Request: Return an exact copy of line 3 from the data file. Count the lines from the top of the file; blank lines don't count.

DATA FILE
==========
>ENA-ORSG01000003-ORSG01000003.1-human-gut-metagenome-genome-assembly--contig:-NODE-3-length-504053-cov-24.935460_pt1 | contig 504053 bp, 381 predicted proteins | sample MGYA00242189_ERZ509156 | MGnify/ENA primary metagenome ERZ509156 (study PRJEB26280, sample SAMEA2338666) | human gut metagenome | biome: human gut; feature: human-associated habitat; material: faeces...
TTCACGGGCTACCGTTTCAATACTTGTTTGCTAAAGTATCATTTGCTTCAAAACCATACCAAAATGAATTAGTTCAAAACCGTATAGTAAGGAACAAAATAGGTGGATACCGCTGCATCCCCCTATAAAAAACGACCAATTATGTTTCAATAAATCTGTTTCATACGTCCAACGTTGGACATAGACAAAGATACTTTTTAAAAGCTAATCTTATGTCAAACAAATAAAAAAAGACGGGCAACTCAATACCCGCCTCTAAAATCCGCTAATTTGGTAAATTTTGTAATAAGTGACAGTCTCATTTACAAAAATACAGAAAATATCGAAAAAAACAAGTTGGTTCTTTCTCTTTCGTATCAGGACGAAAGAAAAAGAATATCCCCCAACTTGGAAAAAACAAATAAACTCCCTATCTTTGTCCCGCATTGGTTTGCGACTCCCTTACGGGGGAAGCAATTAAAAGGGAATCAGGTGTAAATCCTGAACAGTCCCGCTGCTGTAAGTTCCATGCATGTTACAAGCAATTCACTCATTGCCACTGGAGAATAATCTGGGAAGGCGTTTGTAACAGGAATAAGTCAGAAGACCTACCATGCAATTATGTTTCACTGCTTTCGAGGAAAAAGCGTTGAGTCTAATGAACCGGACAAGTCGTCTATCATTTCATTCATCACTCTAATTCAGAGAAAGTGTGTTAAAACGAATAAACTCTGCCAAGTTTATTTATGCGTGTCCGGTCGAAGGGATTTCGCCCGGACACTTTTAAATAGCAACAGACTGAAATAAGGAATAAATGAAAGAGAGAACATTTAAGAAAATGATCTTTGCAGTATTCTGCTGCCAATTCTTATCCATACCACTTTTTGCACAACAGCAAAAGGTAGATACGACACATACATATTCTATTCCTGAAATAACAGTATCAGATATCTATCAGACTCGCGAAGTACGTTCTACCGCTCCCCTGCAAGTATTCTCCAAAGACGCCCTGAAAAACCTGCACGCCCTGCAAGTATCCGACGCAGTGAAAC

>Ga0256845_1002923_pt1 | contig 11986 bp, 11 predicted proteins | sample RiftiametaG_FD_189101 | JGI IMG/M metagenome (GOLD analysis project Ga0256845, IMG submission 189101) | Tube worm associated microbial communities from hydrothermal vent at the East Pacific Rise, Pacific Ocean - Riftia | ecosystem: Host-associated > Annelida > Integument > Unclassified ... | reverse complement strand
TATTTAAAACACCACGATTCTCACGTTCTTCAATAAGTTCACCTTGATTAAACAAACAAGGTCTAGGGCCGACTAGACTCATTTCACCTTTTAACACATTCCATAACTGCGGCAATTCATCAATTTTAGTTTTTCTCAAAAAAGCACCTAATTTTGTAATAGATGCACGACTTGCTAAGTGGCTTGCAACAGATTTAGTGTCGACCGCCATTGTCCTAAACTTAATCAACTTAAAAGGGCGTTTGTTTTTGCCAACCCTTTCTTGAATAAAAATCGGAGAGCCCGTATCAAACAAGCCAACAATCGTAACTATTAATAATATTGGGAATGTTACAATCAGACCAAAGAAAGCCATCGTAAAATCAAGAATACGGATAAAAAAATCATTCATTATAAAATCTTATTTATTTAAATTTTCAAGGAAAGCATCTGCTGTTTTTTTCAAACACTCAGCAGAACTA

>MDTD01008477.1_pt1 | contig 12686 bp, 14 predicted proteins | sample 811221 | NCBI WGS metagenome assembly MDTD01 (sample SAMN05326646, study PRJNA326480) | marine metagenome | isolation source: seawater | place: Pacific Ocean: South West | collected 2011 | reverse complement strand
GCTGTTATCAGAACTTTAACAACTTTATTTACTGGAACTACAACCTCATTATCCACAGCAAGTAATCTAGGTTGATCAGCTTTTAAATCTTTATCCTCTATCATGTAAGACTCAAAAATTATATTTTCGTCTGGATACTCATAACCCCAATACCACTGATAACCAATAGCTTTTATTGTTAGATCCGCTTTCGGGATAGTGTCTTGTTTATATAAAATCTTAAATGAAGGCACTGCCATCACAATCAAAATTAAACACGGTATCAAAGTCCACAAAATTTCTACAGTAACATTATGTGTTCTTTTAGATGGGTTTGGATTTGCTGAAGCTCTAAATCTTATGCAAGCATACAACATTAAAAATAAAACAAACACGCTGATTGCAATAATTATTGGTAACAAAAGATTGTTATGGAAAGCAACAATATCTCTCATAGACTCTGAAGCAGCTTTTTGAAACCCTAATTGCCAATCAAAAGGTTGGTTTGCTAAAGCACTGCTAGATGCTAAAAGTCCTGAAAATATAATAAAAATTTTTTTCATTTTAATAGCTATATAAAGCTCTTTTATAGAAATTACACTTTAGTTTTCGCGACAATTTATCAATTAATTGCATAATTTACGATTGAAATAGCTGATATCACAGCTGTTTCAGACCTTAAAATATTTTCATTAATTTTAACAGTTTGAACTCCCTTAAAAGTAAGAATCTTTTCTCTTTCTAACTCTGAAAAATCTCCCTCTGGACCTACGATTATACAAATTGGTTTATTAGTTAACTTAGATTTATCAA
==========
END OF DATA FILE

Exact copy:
>Ga0256845_1002923_pt1 | contig 11986 bp, 11 predicted proteins | sample RiftiametaG_FD_189101 | JGI IMG/M metagenome (GOLD analysis project Ga0256845, IMG submission 189101) | Tube worm associated microbial communities from hydrothermal vent at the East Pacific Rise, Pacific Ocean - Riftia | ecosystem: Host-associated > Annelida > Integument > Unclassified ... | reverse complement strand